Mediation can offer effective resolution of workplace disputes. It’s a fair process that allows parties to be heard and encourages them to find a resolution both sides are satisfied with.
Mediation should only be used when parties are willing to discuss their differences. In the case of a bullying complaint, an investigation is required in the first instance, to determine whether there is an active grievance or complaint afoot, causing one of the parties to feel unsafe in the workplace.
Forcing an unwilling employee to the mediation table can lead to resentment and even legal action.
How does mediation work?
In mediation, a third party facilitates an open discussion between two parties to help settle a dispute rather than going to court. Both sides are encouraged to reach an acceptable compromise. For employers, the idea is to resolve a dispute quickly and economically.
while there are pros and cons for mediation, one positive is that a verdict is never ‘handed down’ but rather, the parties come to the decision together. It’s an empowering process, giving the parties input into the outcome.
The advantage of mediation is that disputes can be reexamined and reframed in order to find the appropriate solution. It’s a flexible process that can be tailored to the needs of the players involved.
A key aspect though, is that all parties need to act in good faith, and be open to discussion and negotiation. If mediation is forced upon an employee, they are likely to feel that the process isn’t fair, leading to resentment, a difficult negotiation and disagreement with the outcome.
Can an employer compel an employee to attend mediation?
While an employer can enforce mediation, and take disciplinary action if an employee fails to attend, there must be grounds to do so, and these grounds must be established. Without grounds, an employer may be left open to a claim of adverse action or victimisation.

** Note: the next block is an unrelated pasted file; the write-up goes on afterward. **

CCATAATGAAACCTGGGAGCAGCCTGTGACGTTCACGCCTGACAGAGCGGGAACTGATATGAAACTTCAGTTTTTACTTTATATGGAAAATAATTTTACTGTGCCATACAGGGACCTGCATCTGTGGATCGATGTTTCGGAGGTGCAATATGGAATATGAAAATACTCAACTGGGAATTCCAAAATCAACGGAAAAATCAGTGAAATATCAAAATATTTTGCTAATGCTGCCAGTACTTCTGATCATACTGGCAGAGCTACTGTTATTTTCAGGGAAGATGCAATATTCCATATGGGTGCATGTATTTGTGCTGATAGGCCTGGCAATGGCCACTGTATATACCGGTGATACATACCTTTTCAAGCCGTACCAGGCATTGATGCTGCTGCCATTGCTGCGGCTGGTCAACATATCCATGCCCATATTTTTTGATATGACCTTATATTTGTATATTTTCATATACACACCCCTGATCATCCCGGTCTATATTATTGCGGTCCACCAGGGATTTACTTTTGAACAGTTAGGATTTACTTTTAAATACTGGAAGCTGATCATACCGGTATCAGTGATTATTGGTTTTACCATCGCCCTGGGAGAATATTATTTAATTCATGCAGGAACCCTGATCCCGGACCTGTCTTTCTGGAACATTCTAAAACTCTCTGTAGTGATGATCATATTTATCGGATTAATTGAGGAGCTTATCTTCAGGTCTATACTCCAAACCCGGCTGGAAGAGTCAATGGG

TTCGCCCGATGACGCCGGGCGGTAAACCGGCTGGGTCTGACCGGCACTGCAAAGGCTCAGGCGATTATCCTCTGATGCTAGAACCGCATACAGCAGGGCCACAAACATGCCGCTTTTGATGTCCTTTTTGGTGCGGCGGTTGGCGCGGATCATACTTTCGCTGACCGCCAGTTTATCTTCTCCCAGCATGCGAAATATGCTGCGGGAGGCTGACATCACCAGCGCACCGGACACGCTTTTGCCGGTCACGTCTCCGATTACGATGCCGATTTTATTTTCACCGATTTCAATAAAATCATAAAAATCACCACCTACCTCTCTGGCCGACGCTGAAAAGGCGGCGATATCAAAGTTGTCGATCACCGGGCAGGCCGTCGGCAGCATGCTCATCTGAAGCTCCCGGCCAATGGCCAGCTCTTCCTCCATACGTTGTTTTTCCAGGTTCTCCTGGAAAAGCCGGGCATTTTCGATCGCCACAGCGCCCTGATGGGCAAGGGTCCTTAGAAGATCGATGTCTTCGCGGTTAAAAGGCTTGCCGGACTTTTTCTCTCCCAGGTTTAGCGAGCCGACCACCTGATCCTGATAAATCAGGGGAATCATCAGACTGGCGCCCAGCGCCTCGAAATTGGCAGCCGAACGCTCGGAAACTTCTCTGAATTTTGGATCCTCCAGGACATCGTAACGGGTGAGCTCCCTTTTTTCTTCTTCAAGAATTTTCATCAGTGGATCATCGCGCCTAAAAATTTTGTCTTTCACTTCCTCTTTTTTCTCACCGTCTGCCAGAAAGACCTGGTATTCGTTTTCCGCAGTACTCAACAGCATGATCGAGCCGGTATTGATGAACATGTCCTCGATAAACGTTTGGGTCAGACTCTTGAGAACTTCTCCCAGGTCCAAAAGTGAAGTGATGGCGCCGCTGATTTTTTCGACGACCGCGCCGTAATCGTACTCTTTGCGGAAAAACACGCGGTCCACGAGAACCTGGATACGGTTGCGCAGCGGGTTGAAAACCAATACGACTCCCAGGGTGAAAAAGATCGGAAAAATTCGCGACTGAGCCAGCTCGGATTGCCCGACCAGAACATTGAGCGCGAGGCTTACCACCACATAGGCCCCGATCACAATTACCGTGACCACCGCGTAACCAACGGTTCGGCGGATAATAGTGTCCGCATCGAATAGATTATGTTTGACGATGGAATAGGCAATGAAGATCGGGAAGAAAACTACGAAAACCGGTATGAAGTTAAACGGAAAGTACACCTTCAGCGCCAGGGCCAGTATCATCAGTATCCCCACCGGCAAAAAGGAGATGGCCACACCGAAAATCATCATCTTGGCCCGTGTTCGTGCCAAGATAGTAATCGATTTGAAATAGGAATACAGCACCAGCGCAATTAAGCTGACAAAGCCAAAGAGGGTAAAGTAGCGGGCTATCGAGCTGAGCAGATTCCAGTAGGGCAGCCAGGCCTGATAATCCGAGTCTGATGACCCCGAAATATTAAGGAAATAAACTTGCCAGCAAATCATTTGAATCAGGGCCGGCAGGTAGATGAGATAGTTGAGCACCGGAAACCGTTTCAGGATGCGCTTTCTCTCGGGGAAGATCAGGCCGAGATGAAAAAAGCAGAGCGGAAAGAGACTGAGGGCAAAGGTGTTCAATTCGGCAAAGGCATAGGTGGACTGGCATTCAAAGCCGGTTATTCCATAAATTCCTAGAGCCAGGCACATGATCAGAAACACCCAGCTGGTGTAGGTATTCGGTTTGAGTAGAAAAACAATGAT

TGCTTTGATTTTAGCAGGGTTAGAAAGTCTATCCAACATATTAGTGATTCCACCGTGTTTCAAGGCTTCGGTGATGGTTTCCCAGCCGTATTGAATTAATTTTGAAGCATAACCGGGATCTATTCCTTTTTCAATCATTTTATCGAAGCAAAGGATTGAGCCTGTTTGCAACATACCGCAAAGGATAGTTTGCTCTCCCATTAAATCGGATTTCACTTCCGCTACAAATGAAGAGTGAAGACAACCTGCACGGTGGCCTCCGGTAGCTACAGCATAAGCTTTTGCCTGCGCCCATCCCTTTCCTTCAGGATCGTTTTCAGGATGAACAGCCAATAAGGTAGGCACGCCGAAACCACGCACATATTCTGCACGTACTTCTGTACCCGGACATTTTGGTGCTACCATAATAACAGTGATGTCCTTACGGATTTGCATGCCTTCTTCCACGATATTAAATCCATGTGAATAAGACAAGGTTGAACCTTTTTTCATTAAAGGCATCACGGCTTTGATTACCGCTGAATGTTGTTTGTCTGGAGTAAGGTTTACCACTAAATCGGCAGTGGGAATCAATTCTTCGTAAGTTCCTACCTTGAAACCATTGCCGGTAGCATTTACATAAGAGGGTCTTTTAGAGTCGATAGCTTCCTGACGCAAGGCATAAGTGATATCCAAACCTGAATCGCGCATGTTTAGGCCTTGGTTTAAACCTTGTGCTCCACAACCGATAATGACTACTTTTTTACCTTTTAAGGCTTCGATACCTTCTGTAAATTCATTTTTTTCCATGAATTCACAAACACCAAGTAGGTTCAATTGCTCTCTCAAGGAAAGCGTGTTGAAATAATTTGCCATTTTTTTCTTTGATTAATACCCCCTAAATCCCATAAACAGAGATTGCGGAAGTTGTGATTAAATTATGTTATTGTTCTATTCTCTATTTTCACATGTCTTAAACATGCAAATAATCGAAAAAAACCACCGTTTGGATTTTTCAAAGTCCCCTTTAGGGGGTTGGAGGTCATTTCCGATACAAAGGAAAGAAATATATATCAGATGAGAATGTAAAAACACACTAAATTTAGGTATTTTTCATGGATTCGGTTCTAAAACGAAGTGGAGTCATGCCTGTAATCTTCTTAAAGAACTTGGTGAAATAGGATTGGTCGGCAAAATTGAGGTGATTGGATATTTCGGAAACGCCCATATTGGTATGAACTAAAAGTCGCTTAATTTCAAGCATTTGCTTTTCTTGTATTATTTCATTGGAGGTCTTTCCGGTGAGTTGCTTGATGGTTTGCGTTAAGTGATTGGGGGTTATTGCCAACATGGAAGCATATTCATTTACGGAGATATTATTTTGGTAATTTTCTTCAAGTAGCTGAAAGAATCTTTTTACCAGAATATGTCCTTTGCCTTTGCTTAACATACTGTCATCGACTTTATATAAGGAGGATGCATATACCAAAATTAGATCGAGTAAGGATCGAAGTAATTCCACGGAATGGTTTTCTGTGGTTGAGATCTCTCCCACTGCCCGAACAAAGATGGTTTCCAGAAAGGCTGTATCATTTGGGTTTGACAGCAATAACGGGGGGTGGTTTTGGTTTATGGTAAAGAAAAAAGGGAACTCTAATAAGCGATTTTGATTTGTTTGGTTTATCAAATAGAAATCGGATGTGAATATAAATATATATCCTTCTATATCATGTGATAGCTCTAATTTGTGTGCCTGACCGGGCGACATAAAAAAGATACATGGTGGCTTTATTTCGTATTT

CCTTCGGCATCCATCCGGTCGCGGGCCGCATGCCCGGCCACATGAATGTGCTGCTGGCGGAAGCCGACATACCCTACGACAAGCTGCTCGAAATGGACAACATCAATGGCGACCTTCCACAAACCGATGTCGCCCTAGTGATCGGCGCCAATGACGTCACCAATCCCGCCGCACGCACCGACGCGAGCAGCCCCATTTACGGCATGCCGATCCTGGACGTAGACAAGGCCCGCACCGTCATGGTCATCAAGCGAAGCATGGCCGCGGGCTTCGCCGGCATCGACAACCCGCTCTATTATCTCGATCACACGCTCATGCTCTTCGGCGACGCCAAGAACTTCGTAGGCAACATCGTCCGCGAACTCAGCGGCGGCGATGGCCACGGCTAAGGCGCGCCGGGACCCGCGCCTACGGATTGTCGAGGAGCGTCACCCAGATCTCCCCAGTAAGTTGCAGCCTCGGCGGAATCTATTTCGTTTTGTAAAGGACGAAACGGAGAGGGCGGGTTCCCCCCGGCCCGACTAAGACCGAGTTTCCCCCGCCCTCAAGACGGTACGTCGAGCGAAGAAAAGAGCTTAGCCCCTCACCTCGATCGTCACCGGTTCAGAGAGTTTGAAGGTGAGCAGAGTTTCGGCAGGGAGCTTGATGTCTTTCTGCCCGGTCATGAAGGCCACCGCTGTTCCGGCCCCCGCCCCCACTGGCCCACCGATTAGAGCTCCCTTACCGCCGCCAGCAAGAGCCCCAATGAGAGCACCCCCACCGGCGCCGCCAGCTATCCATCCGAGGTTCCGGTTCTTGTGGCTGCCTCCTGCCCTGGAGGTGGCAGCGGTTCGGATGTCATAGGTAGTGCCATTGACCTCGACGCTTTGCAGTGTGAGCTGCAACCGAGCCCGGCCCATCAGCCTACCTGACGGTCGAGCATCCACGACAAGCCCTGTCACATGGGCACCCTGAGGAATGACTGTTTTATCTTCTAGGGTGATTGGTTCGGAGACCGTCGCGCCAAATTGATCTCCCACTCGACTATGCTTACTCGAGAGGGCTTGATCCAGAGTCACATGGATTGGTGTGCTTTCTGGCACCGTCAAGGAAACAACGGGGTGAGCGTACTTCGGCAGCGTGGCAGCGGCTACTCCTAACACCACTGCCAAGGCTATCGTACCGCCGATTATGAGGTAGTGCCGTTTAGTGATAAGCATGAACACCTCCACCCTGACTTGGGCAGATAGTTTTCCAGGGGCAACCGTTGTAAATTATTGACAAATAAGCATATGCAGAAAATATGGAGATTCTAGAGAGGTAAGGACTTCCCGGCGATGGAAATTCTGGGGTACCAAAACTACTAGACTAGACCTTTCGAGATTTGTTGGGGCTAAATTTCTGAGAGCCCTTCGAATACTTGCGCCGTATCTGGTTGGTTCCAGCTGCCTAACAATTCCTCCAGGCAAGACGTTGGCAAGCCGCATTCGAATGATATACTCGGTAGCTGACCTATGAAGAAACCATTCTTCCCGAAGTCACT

It’s important in these situations, however, to carefully consider the reasons why the employee may not wish to be part of mediation. For example, they may fear a power imbalance or bias against them or may feel unsafe in their workplace, due to a bullying complaint which has not been addressed.
Outlining the process: the role of the mediator
A mediator is appointed to facilitate the process. The mediator does not provide legal advice, nor do they offer legal counsel. A neutral third party, the mediator’s role is not to make a decision, but to encourage the parties to come to their own, mutually agreed-upon resolution.
In most cases, the mediator will make an opening statement and then give each party the opportunity to do the same. During this time, each party will share why they have agreed to the mediation and what they would like to achieve from it. This is not the time to air grievances.
Just as a meeting is kept on track with an agenda, it’s best to have a mediation meeting framework in place to ensure all steps are taken care of and all issues are dealt with accordingly. The agenda should be clearly spelt out and followed. The mediator will help determine what should and shouldn’t be discussed and it’s the mediator’s role to keep the discussion on track.
During the mediation, private sessions may also be helpful so parties can refresh and refuel. The mediator will meet with the individual parties one at a time to discuss how they are feeling. This process may be repeated if necessary.
Once each agenda item has been addressed and discussed, a decision will be mutually agreed upon. The mediator will review, finalise and capture the agreement in writing.
Asking an employee to mediate their grievance is a reasonable request – after all, restoring the peace between employees is important for business, and ensuring employees relations are happy and healthy is paramount.
However, mediation will only work if the parties truly want to mediate. This means they want to come to an agreement together, and there’s no possible reason why one party may be afraid or uncomfortable during the process.
Forced mediation is not likely to be effective, as it is one-sided.
When expert assistance is required
If the parties cannot find agreement on all agenda items, or there are behavioural concerns, it may be necessary to explore possible resolution options with an experienced external workplace mediator.
If you need some support in how to conduct a mediation, need to engage a mediator, or would like to resolve a workplace conflict, contact WISE.
Content retrieved from: http://www.wiseworkplace.com.au/_blog/WISE_Blog/post/why-forced-mediations-are-doomed-to-fail/.